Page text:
The U.S. population is growing almost 1 percent each year. Approximately half this growth is attributable to immigration.

Given the disastrous environmental consequences of unchecked population growth, your newspaper should avoid misleading readers with assertions that the U.S. population is "stable."

Steven C. Hill

Bel Air

Editorial parochialism?

Your July 11 editorial, "Kickoff time for the Redskins," shows such a high level of parochialism that I have to wonder what world you are living in. The real world is one in which Baltimore and Washington are now co-joined twins, dependent upon each other in a way neither would choose.

The real world is one in which Baltimore lost a National Football League franchise because:

* We didn't support the team. If you were in Baltimore in the late '70s and early '80s, you saw the empty seats at Colt games year after year like I did.

* The city and state failed to acknowledge that they had to act to make Bob Irsay happy if they wanted to keep the Colts, given the obviously low level of fan support at the time.

The real world is one in which:

* Washington is never going to get a baseball team because of the success of the Orioles in the Baltimore-Washington corridor.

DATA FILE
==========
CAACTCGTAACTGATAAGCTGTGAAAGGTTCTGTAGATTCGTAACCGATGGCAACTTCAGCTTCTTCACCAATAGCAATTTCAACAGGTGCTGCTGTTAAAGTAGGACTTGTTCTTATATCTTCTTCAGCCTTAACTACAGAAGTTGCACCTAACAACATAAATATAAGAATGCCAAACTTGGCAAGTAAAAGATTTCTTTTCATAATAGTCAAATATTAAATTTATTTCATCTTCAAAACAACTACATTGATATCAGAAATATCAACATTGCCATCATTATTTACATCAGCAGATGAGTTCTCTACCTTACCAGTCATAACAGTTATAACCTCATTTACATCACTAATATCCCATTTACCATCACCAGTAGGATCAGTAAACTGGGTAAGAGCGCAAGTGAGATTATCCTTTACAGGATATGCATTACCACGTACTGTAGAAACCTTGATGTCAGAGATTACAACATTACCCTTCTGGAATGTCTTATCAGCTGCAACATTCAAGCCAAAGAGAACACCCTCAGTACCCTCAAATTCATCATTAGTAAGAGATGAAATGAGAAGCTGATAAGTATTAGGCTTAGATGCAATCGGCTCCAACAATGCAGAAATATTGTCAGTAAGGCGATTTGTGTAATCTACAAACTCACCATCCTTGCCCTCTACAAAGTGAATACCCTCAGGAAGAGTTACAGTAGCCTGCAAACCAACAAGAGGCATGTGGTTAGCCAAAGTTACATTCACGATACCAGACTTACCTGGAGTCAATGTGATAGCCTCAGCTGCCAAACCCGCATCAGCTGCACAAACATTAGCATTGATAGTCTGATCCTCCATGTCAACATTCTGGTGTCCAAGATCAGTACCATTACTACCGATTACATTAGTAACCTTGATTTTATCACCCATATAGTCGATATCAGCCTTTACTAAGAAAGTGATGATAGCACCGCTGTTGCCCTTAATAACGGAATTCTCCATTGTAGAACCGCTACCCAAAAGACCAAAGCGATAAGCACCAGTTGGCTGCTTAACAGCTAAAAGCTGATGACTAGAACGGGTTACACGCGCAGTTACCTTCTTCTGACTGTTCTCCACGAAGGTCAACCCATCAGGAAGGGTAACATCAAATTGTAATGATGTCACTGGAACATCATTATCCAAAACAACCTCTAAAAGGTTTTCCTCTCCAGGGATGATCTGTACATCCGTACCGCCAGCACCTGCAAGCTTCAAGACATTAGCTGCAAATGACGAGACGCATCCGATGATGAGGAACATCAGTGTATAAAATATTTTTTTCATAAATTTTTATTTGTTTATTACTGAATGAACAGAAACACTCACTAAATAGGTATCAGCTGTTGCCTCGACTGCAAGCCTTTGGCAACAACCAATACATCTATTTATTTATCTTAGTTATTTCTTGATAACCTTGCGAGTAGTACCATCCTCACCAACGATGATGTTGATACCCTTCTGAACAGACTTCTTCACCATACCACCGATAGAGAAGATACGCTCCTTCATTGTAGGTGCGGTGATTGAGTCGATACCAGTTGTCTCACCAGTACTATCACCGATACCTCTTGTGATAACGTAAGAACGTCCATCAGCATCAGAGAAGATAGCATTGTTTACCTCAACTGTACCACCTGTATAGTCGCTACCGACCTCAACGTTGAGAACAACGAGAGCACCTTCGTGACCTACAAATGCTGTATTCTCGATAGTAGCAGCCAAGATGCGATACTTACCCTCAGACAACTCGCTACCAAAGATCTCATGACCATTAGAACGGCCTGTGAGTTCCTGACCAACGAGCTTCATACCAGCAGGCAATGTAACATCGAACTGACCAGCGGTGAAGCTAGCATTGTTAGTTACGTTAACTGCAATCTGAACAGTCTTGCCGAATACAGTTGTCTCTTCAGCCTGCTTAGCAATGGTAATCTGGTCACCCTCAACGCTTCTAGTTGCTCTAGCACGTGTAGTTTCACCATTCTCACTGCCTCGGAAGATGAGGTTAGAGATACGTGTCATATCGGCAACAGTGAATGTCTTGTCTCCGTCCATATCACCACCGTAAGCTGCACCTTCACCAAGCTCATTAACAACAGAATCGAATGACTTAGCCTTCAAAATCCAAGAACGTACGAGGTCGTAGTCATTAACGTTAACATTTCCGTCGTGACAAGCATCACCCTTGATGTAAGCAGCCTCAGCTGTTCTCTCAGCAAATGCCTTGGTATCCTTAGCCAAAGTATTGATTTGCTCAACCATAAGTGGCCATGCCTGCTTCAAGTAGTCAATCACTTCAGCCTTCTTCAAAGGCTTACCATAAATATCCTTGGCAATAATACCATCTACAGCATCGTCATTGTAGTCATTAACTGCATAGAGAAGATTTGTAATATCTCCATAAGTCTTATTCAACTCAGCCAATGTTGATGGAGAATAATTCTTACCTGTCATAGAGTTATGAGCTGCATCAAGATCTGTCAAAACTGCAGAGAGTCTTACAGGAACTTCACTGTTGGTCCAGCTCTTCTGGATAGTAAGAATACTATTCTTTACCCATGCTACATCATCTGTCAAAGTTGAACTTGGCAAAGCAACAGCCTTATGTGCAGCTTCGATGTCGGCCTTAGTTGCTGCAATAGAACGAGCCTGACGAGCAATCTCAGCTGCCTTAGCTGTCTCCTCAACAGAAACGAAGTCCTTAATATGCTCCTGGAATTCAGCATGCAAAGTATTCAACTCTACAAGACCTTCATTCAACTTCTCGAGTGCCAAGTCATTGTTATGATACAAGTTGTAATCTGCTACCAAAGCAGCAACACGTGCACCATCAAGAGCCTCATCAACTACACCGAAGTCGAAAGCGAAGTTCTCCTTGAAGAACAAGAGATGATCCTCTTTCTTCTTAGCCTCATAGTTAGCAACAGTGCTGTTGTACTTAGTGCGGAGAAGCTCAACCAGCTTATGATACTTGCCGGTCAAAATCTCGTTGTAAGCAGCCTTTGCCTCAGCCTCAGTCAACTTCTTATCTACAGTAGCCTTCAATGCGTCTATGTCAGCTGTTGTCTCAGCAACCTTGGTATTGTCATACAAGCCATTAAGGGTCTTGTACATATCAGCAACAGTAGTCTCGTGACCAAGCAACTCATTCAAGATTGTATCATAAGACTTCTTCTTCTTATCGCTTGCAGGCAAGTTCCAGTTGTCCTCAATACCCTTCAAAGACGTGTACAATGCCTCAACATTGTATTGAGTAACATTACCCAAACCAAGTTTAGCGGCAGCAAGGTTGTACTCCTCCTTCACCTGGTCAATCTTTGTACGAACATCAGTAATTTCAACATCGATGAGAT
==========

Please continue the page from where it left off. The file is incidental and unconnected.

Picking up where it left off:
The Orioles would never support a team in Washington because so many of their fans are from Washington and its suburbs that another team would devalue the Orioles franchise.

* Baltimore is never going to get an NFL team. Jack Kent Cooke won't approve an expansion team or the move of another team to Baltimore because he fears that it would devalue his franchise. Who can blame him? What kind of hypocrites are we if we do?

* Mr. Cooke is offering to spend his own money to build a new stadium for his team.

The construction alone will generate thousands of building jobs, a hundred or so permanent jobs and long term income for the state and Anne Arundel County.

The roads and infrastructure the county will have to fund with $43 million in bonds will support an area of the county that is growing by leaps and bounds whether he builds his stadium or not.

Alternative developments like residential uses for the property would require the expansion of schools to educate the children of new residents; commercial and industrial alternatives would add truck and auto traffic and pollution 365 days a year instead of 10 days a year.

The increased visibility of Laurel racetrack, the stadium's neighbor, will help thoroughbred racing in Maryland, an industry that supports about 10,000 people in the state and provides tax revenues.

The increased visibility of Laurel on national television will bolster the image of Maryland as a wonderful place to visit.

Anita Heygster